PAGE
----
Despite being surrounded by electronic devices, electronics still has a certain air of mystery. Since nothing can be seen functioning to make gadgets function, the workings of electronic projects look so abstract.
However, in practice, projects can be built with little knowledge of the underlying theory. Although having a working grasp of electrical theory is highly beneficial, creating straightforward yet practical projects does not require it. Understanding the parts that are used on a circuit board and how they work is an excellent place to start.
The parts on a PCB work together to create a comprehensive system to power our electronics, much as how cities function which you will better understand through PCB Course. The thought of having so many different components on a PCB won’t seem so strange if you start thinking along these lines. We’ll introduce 10 commonly used electronic components installed on printed circuit boards to get you started.
One of the most popular and likely easiest to comprehend components on PCBs are resistors. Their purpose is to block the flow of electricity by converting electrical energy into heat. They exist in a wide variety of designs and are built of a variety of materials, but the ‘axial’ form resistors with leads on both long ends and a body decorated with coloured rings are the traditional resistors that hobbyists are most familiar with. These rings serve as a code to represent their resistance level.
Capacitors have the ability to temporarily store electric charge before releasing it if more power is required in another part of the circuit. Usually, it accomplishes this by accumulating opposing charges on two conductive layers separated by a dielectric substance. While some resemble axial resistors in appearance, the traditional capacitor is radial in design with the two leads sticking out from the same end.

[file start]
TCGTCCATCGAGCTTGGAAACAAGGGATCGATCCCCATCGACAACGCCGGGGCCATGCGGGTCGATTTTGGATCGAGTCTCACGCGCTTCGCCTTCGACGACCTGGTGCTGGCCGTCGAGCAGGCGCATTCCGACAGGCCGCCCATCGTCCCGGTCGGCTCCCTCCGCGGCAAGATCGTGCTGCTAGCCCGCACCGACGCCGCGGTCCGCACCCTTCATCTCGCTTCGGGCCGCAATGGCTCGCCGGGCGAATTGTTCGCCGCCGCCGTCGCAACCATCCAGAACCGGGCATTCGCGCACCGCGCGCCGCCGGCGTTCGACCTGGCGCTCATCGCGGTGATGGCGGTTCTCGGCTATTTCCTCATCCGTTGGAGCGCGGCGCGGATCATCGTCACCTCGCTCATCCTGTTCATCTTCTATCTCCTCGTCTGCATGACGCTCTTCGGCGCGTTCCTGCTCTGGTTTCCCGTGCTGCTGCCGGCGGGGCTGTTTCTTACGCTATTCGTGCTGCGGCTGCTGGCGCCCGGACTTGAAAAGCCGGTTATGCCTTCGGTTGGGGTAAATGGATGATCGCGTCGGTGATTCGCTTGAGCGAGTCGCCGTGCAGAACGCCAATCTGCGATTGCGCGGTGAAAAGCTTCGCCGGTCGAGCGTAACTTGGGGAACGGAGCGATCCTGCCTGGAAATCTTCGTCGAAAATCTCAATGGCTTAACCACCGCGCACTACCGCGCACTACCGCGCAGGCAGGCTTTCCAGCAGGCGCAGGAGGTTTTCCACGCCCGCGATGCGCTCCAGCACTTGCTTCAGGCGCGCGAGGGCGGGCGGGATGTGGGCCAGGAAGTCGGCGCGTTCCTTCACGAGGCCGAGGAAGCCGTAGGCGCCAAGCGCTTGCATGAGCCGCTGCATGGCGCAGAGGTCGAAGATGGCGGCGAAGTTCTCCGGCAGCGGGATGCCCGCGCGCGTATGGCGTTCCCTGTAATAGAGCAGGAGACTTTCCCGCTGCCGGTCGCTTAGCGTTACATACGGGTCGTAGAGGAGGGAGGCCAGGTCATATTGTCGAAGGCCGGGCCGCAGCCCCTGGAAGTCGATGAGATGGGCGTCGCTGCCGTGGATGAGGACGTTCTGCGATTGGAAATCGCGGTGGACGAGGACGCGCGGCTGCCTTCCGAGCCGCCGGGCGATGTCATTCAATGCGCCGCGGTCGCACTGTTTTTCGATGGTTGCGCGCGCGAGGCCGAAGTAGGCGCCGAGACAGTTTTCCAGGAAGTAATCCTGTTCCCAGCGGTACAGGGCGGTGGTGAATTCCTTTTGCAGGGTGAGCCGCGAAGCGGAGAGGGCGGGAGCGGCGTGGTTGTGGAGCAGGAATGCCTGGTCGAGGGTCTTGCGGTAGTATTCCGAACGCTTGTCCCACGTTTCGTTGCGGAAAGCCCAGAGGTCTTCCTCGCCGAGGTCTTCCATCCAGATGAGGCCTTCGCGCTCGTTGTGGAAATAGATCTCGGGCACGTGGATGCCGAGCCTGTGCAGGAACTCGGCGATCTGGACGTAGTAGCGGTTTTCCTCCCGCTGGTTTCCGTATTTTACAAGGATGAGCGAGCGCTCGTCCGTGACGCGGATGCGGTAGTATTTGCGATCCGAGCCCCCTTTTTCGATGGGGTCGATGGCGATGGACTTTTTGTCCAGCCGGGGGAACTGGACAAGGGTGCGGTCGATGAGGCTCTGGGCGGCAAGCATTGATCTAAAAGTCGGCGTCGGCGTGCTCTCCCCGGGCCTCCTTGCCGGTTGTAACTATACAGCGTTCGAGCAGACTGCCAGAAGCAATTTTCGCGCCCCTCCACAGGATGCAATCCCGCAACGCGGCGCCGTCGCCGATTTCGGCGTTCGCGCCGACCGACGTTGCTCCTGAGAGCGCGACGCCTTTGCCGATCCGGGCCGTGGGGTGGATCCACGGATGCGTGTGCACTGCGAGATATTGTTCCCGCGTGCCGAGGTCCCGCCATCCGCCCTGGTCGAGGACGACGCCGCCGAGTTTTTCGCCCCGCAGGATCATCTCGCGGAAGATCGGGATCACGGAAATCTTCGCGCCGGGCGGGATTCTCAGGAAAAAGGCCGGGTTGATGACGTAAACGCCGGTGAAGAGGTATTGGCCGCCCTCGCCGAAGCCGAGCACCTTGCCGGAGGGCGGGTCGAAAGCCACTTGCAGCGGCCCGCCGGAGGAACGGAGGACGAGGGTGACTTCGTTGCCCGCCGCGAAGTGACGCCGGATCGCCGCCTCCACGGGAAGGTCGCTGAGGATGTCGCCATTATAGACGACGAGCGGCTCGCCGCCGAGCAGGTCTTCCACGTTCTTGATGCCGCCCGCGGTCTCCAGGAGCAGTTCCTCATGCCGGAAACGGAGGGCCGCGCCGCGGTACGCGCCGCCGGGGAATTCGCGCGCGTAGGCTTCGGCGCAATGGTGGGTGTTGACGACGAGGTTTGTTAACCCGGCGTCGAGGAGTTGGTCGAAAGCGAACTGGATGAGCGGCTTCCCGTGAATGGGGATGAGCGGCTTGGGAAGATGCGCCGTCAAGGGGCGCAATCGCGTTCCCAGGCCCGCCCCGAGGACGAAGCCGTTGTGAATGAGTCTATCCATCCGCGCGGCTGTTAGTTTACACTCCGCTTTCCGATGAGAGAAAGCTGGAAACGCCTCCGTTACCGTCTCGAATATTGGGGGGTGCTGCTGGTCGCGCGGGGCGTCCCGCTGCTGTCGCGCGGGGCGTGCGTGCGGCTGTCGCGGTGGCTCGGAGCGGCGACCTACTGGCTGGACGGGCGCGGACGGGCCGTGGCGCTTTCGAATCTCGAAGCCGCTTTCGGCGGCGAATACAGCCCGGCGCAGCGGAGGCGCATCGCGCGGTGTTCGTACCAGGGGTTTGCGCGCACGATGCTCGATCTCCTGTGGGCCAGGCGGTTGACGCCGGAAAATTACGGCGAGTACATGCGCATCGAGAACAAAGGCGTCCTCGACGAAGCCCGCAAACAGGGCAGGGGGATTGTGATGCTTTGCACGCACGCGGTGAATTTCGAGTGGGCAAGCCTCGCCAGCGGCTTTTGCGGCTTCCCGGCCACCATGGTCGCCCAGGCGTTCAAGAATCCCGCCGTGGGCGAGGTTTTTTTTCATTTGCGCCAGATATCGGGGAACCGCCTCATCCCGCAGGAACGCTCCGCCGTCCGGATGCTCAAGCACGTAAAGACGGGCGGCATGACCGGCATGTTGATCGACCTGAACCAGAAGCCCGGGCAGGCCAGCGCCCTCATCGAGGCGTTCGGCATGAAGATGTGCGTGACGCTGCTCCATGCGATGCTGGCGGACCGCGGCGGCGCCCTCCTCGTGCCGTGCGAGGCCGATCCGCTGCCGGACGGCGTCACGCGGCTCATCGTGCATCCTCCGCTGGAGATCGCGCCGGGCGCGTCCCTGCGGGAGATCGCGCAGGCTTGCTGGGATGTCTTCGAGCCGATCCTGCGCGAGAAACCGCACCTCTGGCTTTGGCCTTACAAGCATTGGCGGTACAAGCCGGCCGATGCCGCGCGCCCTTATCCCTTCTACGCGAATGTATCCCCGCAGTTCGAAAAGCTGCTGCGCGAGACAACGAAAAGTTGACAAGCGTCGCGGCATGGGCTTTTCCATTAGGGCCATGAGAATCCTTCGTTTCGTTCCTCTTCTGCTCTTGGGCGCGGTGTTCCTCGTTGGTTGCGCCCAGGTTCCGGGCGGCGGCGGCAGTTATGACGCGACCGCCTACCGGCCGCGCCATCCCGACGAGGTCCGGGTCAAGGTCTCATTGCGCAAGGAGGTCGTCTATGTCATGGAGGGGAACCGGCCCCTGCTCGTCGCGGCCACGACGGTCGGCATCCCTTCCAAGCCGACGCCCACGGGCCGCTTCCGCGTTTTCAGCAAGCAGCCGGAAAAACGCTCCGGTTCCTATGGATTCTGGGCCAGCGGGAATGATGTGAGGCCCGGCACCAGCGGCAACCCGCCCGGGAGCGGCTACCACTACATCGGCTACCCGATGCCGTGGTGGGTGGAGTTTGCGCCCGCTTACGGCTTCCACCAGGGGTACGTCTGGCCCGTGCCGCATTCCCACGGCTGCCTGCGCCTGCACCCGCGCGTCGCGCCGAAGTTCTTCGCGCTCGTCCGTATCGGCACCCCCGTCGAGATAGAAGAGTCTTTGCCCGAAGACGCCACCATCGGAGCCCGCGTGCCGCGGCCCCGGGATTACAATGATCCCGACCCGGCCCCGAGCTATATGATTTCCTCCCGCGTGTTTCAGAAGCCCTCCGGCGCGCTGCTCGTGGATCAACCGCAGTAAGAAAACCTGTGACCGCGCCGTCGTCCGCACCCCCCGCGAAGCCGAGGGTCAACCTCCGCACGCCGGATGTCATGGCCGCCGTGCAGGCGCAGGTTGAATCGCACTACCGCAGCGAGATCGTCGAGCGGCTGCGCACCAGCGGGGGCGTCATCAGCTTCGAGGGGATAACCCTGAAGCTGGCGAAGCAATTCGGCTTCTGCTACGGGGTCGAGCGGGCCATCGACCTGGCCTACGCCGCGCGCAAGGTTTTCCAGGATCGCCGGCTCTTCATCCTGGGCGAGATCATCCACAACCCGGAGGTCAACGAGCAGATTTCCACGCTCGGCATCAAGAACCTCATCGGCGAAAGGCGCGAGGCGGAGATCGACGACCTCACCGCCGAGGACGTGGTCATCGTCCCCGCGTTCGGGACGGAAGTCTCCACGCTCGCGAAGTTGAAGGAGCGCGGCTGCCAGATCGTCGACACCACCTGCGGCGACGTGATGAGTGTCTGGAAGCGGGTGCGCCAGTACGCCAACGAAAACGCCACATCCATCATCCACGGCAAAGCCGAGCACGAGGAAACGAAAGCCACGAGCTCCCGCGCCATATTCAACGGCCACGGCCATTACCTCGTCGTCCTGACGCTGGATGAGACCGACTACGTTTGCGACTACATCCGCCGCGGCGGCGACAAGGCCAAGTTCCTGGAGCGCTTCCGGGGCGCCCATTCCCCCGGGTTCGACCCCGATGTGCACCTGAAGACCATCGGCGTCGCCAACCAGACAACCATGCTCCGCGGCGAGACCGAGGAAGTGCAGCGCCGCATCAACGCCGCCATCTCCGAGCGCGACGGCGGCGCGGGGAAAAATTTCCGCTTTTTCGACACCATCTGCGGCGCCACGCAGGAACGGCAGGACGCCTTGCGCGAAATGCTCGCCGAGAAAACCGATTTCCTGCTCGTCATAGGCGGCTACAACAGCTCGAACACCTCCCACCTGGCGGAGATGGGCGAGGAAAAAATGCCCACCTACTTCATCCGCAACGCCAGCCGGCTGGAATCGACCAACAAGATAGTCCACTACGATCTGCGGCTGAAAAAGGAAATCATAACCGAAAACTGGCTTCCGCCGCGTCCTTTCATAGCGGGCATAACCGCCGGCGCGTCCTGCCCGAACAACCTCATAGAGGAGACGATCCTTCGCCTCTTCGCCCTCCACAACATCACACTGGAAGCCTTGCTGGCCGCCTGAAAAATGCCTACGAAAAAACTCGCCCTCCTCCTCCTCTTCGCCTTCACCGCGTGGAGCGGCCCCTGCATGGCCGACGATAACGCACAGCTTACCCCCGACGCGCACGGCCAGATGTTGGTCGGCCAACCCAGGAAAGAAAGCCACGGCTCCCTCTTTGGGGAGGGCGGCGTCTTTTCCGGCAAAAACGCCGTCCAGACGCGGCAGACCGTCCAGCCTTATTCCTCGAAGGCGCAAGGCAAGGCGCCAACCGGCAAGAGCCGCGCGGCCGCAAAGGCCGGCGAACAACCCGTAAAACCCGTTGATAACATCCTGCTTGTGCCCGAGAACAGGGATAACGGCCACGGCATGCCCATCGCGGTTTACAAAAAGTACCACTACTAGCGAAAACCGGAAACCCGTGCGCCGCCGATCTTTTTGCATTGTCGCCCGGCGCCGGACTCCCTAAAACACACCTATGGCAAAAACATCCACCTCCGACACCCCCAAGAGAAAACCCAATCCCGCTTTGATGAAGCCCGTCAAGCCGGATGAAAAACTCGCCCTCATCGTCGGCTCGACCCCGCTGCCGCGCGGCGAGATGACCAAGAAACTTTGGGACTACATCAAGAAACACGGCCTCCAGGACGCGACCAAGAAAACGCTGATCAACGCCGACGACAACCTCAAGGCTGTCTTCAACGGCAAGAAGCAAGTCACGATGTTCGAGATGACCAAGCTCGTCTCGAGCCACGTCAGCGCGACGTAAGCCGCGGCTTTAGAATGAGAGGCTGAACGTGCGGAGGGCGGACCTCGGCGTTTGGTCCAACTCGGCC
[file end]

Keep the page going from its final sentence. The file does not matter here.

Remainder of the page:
Inductors are similar to capacitors in that they also serve as energy storage devices, but as opposed to capacitors, they do so by storing energy in the form of a magnetic field that is created as current passes through them. Wire coils are the most basic type of inductor. The magnetic field and hence inductance increase with the number of windings. They might be encircled by a magnetic core with a variety of forms. As a result, the magnetic field and the energy that has been stored are amplified significantly.
Variable resistors come in the form of potentiometers. They are frequently seen in rotary and linear varieties. A rotary potentiometer’s knob is turned to change the resistance when the slider contact is moved over a semi-circular resistor. The volume control on radios, where the rotating potentiometer regulates the amount of current to the amplifier, is a famous example of a rotary potentiometer. The only difference between the linear potentiometer and a resistor slider contact slider is how resistance is changed. They are excellent when field fine-tuning is necessary.